To better secure the terms of your prenuptial agreement, you can sign a post-nup agreement after the marriage. It is also worth noting that marriage overrides your will. Speak to a solicitor for legal advice.

Independent Legal Advice on prenuptial agreements and post-nuptial agreements

Consider a prenuptial agreement to set out your rights with your new spouse. This can protect against financial loss and bitter disputes down the line.

Sam Conveyancing can set you up with pre-nuptial agreement solicitors to assist with:

  • Professional legal advice for one spouse
  • Negotiations
  • Drafting your documents

We have on-hand counsel to offer guidance along the way.

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Caragh Bailey, Digital Marketing Manager
Written by:

Caragh is an excellent writer in her own right as well as an accomplished copy editor for both fiction and non-fiction books, news articles and editorials. She has written extensively for SAM for a variety of conveyancing, survey and mortgage related articles.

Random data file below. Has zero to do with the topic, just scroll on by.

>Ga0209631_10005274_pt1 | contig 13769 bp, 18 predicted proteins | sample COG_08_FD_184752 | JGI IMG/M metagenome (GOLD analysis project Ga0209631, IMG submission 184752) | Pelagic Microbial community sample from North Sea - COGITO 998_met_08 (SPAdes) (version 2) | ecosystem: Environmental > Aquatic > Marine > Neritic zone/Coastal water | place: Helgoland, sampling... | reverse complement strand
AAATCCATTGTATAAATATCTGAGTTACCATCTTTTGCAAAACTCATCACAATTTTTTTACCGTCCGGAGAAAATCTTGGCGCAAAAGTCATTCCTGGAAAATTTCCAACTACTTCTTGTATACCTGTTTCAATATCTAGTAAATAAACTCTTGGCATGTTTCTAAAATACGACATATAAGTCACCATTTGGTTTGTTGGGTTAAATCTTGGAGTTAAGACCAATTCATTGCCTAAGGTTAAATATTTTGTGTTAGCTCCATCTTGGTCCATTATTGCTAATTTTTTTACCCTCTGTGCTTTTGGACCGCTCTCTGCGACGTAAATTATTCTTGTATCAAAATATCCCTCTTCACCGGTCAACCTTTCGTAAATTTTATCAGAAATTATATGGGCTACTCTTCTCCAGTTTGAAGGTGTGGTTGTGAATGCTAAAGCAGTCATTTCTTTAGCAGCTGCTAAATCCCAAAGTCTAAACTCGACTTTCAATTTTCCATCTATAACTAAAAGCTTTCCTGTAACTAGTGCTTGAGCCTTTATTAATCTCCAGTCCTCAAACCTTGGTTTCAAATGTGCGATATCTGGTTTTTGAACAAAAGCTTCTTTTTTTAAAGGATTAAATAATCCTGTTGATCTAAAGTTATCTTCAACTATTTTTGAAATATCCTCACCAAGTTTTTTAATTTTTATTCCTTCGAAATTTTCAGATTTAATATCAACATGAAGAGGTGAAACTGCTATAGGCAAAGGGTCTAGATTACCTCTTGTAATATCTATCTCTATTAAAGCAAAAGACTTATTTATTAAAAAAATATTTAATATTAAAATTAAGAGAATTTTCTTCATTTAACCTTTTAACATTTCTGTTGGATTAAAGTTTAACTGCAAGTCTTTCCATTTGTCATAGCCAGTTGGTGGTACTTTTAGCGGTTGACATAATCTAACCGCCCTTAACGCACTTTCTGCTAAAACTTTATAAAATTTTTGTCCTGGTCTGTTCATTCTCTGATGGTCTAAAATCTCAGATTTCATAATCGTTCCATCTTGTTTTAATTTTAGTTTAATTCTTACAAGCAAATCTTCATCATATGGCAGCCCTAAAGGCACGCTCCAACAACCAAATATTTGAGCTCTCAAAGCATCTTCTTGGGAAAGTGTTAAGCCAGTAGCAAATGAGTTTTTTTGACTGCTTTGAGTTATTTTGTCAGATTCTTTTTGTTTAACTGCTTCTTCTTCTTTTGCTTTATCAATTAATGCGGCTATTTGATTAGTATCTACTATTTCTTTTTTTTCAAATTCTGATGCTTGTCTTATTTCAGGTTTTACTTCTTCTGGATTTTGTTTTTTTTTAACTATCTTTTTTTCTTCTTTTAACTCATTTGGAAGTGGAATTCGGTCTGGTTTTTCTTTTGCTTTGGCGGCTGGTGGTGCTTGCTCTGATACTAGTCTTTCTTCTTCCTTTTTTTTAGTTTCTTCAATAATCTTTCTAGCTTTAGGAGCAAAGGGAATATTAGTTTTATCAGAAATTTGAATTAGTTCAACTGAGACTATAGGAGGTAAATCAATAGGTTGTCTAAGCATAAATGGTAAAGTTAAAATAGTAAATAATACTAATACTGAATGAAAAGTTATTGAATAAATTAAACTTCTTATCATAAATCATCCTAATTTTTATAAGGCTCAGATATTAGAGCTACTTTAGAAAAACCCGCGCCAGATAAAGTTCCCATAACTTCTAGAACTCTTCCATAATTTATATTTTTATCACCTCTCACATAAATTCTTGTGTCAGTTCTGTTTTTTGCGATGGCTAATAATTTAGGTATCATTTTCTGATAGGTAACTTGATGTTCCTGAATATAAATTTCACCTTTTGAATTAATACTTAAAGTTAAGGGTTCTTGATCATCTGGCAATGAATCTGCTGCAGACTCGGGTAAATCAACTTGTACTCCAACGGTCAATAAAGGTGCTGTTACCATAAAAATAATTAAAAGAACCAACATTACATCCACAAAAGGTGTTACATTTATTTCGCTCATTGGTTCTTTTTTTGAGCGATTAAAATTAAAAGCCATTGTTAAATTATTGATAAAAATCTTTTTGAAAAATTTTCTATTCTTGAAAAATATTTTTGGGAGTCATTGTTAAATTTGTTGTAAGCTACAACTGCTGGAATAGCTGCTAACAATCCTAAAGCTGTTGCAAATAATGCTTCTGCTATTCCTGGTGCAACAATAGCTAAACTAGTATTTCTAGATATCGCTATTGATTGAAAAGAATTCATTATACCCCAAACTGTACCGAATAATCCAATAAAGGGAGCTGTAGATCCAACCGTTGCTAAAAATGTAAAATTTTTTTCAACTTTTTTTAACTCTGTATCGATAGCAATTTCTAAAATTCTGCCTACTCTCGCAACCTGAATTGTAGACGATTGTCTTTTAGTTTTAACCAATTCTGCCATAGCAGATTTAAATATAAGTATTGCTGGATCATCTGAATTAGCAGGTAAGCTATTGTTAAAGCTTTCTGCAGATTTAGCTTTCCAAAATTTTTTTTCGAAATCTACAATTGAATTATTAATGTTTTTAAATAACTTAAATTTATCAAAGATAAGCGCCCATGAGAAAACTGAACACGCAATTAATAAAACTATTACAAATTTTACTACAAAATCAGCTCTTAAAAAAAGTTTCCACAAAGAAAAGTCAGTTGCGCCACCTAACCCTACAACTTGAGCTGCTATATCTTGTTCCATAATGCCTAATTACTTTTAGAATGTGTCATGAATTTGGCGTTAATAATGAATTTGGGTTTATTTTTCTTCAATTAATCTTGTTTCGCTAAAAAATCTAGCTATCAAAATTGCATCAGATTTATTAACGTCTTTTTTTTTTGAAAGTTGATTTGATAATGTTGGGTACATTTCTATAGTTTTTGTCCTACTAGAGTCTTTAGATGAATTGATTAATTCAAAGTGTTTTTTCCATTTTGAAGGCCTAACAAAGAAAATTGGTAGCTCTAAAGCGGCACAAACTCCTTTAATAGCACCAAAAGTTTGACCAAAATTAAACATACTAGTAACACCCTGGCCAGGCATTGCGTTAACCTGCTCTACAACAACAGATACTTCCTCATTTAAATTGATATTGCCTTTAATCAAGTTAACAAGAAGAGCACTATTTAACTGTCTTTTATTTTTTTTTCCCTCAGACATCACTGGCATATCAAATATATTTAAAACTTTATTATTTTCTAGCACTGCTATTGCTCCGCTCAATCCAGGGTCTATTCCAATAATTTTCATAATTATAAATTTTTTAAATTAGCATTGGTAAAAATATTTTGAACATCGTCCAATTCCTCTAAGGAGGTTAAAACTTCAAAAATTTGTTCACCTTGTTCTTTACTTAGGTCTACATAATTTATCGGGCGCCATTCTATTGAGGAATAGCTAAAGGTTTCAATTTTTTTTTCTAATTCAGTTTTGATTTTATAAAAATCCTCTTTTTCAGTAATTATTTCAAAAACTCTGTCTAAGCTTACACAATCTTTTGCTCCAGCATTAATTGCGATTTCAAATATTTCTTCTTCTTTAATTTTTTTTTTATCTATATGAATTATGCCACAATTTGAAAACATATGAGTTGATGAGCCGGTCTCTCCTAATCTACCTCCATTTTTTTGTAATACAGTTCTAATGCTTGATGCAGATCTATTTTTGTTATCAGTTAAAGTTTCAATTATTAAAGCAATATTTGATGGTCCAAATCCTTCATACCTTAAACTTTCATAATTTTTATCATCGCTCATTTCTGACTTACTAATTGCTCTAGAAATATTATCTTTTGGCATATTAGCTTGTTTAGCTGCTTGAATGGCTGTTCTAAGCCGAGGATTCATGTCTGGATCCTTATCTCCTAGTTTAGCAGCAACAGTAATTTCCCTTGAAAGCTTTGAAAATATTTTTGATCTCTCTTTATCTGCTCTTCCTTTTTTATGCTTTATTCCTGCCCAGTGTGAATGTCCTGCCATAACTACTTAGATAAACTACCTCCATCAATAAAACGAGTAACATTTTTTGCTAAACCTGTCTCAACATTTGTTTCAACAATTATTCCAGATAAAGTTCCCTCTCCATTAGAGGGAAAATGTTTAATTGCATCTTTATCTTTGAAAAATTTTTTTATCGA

Andrew Boast of Sam Conveyancing
Reviewed by:
Andrew started his career in 2000 working within conveyancing solicitor firms and grew hands-on knowledge of a wide variety of conveyancing challenges and solutions. After helping in excess of 50,000 clients in his career, he uses all this experience within his article writing for SAM, mainstream media and his self published book How to Buy a House Without Killing Anyone.